His flurry of first-half stops to deny Facundo Coria and Jairo Arrieta in the 19th and 24th minutes, followed by a diving save to thwart Bobby Boswell's header early in the second stanza kept the Fire in the game. That alert play, however, was blighted by an unstoppable bullet from Conor Doyle in the 73rd-minute.

5. One chance is all it takes. Doyle's goal rippled the net like arguably nothing anyone in attendance had seen for quite awhile at Toyota Park. And, regrettably for Yallop & Co., it was all that was needed for the visitors to walk away with three points in their pocket. It's another grating and familiar reality that continues to plague the Men in Red, which Yallop alluded to in his post-match press conference.

"D.C. is a group that sort of grinds through everything, they got some talent obviously but don’t get flustered with whatever happens in the match," he said. "I think they had one header and the goal. They didn’t have a ton of chances but that didn’t really matter to them. Our group seems like they need a lot of the chances to get one goal. I think we didn’t create enough to get that one goal."

Manchester City brings Premier League trophy to Chicago ahead of preseason game in Soldier Field

NBC Sports Chicago

Manchester City brings Premier League trophy to Chicago ahead of preseason game in Soldier Field

Manchester City is coming off a season in which it dominated the English Premier League to the tune of a record 100-point season.

City is kicking off the preseason of its title defense in Chicago. City takes on Borussia Dortmund at Soldier Field on Friday night.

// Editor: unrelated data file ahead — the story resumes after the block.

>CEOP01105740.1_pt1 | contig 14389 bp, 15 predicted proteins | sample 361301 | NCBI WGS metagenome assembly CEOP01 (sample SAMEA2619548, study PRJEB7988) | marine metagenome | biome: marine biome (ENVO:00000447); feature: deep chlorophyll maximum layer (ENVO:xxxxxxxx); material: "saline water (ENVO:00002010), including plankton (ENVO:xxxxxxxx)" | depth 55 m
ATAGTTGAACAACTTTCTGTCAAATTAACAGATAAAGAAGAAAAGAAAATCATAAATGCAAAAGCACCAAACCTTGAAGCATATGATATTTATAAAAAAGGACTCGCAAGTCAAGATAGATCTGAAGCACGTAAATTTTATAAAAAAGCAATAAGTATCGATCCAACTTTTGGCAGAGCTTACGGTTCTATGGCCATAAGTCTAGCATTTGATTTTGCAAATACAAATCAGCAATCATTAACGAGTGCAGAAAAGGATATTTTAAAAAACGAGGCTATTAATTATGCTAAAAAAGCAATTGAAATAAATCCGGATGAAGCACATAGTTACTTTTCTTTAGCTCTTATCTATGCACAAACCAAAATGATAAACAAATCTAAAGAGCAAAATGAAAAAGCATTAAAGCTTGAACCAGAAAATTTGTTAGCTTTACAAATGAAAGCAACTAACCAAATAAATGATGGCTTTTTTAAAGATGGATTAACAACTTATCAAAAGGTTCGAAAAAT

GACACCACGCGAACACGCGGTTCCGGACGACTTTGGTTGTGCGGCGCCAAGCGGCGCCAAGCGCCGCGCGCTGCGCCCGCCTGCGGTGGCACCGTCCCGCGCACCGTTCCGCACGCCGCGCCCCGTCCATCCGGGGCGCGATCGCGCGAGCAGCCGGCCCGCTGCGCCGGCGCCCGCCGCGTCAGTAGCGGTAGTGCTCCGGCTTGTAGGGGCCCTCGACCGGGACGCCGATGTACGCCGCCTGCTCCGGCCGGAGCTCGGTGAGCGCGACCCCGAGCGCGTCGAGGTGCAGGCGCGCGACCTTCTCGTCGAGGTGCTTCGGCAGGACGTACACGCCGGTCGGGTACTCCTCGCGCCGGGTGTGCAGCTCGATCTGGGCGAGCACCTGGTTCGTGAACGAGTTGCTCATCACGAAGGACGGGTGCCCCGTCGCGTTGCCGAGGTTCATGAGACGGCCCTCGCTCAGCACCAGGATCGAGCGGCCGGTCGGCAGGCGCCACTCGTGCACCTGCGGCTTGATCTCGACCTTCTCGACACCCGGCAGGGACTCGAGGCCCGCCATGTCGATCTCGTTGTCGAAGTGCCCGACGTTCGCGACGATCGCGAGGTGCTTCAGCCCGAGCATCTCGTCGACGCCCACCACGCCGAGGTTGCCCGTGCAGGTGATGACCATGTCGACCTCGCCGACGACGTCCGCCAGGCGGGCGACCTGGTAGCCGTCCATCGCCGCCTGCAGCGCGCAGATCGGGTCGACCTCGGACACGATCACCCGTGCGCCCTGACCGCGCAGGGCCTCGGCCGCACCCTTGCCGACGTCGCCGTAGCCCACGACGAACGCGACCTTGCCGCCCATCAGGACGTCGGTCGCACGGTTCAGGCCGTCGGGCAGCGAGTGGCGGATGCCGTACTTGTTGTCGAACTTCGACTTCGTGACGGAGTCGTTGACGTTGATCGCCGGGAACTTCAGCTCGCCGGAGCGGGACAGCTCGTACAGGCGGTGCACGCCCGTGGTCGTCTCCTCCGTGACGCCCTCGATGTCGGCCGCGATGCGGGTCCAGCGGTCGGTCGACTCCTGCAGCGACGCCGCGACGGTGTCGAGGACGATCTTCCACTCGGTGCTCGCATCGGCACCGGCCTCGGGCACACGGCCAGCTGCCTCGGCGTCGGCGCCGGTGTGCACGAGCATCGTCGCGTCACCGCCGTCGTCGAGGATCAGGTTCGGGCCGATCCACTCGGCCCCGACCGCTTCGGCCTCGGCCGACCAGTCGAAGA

The last time the reigning Premier League champions were in Chicago was when rivals Manchester United came to Soldier to take on the Chicago Fire in 2011.

The Citizens won’t have the full arsenal of stacked stars for its U.S. tour, which also includes stops in New York and Miami as part of the International Champions Cup. Many of the team’s best players are getting a break after playing in the World Cup. Belgium’s Kevin De Bruyne, one of the stars of the tournament, is one of six Man City players to reach the semifinals.

Paul Dickov, who played for City for nearly 10 years between 1996 and 2008, is on tour with the team and talked about City’s preparations.

“The reason the clubs want to come to the States and play in International Champions Cup is the facilities are fantastic, the training facilities, the hotels, the treatment they get and just give them the best preparation going into what’s going to be a hard season,” Dickov said. “Nobody has won the Premier League back-to-back titles for nearly 10 years now so it’s going to be tough. Coming here and being able to prepare the way they can in the United States is going to put them on a long way to regain the title again.”

City brought the Premier League trophy to Wrigley Field on Thursday for the Cubs-Cardinals game. Dickov got to throw out the first pitch. The Scotsman threw a strike, much to his relief.

“I was quite calm beforehand, but I must admit when I got out there and I had to walk out there both hands started getting a bit sweaty,” he said. “I managed to make it and I got a fantastic reception off the Chicago Cubs fans so thank you to everybody at Chicago Cubs for having me there. It was great. Something I’ll never forget.”